A deeply mundane post

(Revised and greatly extended below.)

I am currently sitting in the vestibule of a restaurant waiting to be seated. The wait is 45 minutes, and we’ve been here 15. We’ve never been here before, so here’s hoping! The fact that the place is full of locals is encouraging; this is what Anthony Bourdain always advised travelers. When in a new city, go eat wherever all the locals are. If nothing else you will get competent food, since nobody stays in business, much less packs the place, by giving their customers food poisoning.

It’s fish fry night. Further updates as events warrant!

UPDATE: The hostess missed us, crossed our name off, and put us right in front of the live band when we asked why everybody but us had been seated. Oy.

Oh, that table by the band? That wasn’t happening. Now we’re in the bar. Over 75 minutes after walking in the door, we have finally ordered food.

UPDATE II: The place was jammin’ for a Friday night, so we were told a 45 minute table wait. No problem, we put our name on the list, went and sat down. Now, this place is a converted house with a large addition, so the floor layout is pretty convoluted, and the waiting area consists of two small adjoining rooms, only one of which is actually in the line of sight of the hostess. We waited in that room.

(Also, just as we arrived–and the place is packed even before this–a party of nineteen is being seated.)

The hostess somehow managed to seat someone in our place, crossed our names off and went about her night. By the time we realized what was going on, we emerged into the other waiting area to find nobody at all waiting except us. The hostess pops up and smilingly greets us like we just walked in. The Wife leans over, points to our crossed-off names, and says, “That’s us. Can we please get a table?” The hostess obliges…putting us in this big room with an amped-up Irish band, at a table about six feet from the stage.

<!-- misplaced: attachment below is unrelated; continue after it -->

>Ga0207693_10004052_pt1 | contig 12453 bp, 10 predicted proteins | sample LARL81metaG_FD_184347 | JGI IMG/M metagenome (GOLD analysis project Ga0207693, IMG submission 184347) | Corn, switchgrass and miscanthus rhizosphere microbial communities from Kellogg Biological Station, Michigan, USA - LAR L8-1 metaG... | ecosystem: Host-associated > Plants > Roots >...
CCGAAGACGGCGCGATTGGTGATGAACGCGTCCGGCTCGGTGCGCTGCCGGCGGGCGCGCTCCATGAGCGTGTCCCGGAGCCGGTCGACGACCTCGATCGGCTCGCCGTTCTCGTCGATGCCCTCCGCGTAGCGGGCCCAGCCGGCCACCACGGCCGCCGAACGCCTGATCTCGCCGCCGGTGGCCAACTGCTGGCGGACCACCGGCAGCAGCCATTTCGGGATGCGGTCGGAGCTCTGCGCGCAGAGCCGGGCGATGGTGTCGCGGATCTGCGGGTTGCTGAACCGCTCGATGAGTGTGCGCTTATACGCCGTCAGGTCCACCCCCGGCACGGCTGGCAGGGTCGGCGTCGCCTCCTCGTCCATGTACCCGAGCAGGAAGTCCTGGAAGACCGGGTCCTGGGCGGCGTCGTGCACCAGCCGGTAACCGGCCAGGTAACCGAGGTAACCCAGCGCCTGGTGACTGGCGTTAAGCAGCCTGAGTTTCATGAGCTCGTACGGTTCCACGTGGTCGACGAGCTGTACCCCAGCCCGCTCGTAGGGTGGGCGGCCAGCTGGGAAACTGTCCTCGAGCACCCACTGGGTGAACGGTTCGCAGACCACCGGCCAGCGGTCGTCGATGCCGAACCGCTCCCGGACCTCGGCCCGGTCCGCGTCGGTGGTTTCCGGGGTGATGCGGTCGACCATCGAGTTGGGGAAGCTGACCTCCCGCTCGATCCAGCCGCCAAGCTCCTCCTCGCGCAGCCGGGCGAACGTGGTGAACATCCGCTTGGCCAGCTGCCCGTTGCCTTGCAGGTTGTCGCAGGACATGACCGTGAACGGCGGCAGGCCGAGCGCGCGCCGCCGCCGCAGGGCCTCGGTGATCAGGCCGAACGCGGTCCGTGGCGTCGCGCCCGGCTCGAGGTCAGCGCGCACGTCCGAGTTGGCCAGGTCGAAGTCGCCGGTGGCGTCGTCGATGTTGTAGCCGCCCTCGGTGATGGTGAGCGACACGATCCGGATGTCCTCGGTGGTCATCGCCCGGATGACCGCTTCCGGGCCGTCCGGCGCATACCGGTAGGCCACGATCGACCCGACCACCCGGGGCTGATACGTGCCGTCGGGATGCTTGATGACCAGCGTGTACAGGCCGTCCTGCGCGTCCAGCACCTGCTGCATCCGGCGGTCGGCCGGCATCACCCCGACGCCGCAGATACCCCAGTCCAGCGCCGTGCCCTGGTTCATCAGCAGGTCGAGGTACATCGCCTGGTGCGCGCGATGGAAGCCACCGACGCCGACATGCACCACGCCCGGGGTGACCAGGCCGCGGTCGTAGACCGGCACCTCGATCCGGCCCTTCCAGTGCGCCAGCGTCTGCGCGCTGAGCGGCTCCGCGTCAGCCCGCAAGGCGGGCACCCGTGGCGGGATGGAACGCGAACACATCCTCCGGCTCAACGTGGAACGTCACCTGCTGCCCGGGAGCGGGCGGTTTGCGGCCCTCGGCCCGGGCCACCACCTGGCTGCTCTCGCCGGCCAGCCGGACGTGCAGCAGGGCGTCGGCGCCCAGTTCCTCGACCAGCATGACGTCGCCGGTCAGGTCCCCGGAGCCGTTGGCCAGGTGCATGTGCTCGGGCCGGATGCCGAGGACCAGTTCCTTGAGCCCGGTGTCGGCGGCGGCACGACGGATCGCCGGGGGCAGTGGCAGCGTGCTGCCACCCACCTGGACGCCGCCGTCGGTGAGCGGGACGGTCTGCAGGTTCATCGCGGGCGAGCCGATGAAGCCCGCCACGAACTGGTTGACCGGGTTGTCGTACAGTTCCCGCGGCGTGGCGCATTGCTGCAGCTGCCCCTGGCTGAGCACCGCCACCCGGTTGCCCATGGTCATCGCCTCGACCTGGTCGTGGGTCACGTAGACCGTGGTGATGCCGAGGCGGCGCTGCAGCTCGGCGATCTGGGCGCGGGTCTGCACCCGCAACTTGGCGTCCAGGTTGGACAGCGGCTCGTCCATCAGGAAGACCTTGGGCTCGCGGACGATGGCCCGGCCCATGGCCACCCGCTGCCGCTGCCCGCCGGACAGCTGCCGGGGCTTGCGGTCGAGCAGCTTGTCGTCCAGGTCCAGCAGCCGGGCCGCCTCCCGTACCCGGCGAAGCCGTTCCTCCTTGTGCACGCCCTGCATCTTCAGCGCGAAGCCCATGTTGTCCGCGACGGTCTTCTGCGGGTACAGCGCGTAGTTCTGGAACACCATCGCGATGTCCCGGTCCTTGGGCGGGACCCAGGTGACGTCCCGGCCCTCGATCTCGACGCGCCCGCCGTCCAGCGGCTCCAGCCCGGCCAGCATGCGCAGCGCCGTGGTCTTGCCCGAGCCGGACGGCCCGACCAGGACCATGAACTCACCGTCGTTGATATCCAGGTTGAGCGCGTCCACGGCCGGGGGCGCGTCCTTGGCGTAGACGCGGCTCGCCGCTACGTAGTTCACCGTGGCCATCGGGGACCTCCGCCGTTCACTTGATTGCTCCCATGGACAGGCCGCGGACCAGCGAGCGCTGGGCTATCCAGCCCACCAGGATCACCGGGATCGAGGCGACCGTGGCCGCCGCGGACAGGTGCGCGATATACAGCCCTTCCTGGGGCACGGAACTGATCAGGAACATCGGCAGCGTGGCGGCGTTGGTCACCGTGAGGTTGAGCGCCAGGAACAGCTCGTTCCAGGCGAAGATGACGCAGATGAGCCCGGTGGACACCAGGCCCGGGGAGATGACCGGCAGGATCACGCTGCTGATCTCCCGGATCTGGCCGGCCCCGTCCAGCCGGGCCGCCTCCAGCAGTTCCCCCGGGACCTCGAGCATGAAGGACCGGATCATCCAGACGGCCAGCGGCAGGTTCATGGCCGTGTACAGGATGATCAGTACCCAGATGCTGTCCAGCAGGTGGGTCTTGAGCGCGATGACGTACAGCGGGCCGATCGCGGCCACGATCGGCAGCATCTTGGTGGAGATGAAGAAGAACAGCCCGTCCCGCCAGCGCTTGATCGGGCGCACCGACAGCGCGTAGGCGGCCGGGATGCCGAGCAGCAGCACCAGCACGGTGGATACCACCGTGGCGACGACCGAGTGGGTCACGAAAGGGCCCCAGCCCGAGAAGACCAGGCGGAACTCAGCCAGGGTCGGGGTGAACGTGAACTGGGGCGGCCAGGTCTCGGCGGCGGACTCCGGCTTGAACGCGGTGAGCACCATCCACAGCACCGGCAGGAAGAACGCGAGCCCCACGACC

(Also in the back room with the band is the afore-mentioned nineteen-top, the ones who got seated an hour ago, and they don’t have food yet. Again, local mom-and-pop joint, packed on a Friday night. We have long-since tempered our expectations as far as quick food delivery, but we did not factor into our plans a frankly dumb hostess.)

(Yes, I stand by that. She was bubbly and barely apologetic even when we pointed out that she’d basically screwed us out of our turn in the queue.)

This doesn’t work. We sit for five minutes until the server finally arrives. The Wife talks to the server. I can’t hear anything at all. The Wife finishes her talk with the server–they’re shouting into each other’s ear, and I still can’t hear anything–and she texts me from across the table. It’s a small table, by the way. Server’s looking for another table. Server comes back and moves us to a high-top in the bar. Yay.

We order food and drinks. Off the server goes. Five minutes later, back the server comes, with The Wife’s draft cider but without the yummy-sounding Bailey’s-based cocktail I’d ordered, because they’re out of something to make the drink with. I order another drink that I’m less enthused about, but when it comes, it’s OK. It’s a Screwdriver made to look green with the addition of Blue Curacao. It’s fine, not a bad drink at all! But by this point we’re pushing 90 minutes since we walked in the front door.

There’s another large party, a twelve-top, seated next to us. They’re having loud fun, which is fine, it wasn’t bothering us. A guy comes over to greet us and says something like “Are we too loud for you?” We assure them that no, they’re not…and he says, “I know how it is, you come out looking for a nice dinner together on a Friday night and these three Irish hooligans start playing music in your ear.” Oh…this guy isn’t from the large table next to us, he’s from the band, which is taking a break. We assure him they’re not, just that our evening to that point had been rough.

Another guy comes by about fifteen minutes later, seeing us nursing a couple empty drink glasses and our waters, and asks cheerfully, “How was everything?”

Our awkward answer: “We…haven’t been served yet.”

The guy’s face falls instantly and off he shoots to the kitchen. Back he comes a minute later, assuring us that our order will be out in about five minutes. We tell him that’s fine, OK, but we’ve been in the joint since 7:00pm and it’s now 8:45. His mood gets even sadder.

Server comes back to tell The Wife they’re out of baked potatoes. The Wife, who really wanted a baked potato, is disappointed but orders sweet potato fries.

(Oh! We’ve ordered two fish fry dinners, The Wife’s being gluten-free. The whole reason we’re trying this restaurant is that they have a gluten-free beer-battered fish fry. The only other places we’ve found in the region that offer this dish are either on the other end of the Buffalo region, or far enough outside Buffalo to not even be considered part of the Buffalo region at all.)